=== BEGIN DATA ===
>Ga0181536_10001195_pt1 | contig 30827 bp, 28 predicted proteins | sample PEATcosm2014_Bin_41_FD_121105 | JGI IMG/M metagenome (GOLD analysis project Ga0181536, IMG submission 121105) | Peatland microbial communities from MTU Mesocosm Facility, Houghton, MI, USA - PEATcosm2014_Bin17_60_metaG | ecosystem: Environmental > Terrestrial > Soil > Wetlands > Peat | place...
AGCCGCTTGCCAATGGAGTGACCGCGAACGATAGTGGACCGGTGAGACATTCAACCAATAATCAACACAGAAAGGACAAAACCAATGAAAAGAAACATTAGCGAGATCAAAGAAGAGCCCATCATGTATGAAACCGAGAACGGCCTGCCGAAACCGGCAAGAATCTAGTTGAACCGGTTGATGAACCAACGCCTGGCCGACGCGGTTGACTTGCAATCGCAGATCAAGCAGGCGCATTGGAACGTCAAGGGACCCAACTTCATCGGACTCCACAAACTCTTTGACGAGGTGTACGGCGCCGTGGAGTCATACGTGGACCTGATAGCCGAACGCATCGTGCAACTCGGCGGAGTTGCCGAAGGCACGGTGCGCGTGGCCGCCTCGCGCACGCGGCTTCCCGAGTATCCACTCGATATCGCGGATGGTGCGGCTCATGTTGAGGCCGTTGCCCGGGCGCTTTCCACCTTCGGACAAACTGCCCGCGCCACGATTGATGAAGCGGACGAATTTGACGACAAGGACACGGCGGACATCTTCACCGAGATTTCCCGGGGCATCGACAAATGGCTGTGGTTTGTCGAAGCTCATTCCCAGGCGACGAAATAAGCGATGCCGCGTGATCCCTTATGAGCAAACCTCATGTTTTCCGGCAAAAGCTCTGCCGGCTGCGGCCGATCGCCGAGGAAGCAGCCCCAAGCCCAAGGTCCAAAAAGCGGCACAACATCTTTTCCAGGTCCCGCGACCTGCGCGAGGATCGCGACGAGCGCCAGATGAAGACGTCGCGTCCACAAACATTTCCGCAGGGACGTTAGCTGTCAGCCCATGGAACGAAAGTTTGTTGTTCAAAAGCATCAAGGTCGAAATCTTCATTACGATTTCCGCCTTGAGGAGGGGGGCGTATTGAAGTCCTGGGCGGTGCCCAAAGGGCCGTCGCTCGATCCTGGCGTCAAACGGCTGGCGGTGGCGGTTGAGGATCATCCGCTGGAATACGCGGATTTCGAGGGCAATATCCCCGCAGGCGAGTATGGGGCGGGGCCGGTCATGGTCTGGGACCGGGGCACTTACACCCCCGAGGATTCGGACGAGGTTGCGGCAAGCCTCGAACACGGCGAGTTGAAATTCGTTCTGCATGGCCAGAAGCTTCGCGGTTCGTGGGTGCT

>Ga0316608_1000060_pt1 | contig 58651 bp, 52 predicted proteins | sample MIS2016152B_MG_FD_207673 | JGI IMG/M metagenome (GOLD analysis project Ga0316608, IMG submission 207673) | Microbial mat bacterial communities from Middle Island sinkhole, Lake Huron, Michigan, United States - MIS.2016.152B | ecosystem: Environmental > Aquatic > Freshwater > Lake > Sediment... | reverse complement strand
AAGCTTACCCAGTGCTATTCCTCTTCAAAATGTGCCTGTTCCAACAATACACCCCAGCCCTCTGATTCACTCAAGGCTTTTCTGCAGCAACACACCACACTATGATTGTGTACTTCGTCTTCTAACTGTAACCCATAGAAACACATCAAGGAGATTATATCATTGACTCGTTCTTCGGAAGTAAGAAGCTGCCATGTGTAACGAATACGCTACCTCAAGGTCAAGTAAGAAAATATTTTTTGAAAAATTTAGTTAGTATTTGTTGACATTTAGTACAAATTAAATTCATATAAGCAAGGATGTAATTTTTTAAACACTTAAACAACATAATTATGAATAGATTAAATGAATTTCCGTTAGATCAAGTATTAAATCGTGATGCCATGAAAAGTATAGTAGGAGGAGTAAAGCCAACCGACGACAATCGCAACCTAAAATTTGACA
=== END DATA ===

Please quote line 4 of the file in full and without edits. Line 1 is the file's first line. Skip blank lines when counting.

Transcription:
AAGCTTACCCAGTGCTATTCCTCTTCAAAATGTGCCTGTTCCAACAATACACCCCAGCCCTCTGATTCACTCAAGGCTTTTCTGCAGCAACACACCACACTATGATTGTGTACTTCGTCTTCTAACTGTAACCCATAGAAACACATCAAGGAGATTATATCATTGACTCGTTCTTCGGAAGTAAGAAGCTGCCATGTGTAACGAATACGCTACCTCAAGGTCAAGTAAGAAAATATTTTTTGAAAAATTTAGTTAGTATTTGTTGACATTTAGTACAAATTAAATTCATATAAGCAAGGATGTAATTTTTTAAACACTTAAACAACATAATTATGAATAGATTAAATGAATTTCCGTTAGATCAAGTATTAAATCGTGATGCCATGAAAAGTATAGTAGGAGGAGTAAAGCCAACCGACGACAATCGCAACCTAAAATTTGACA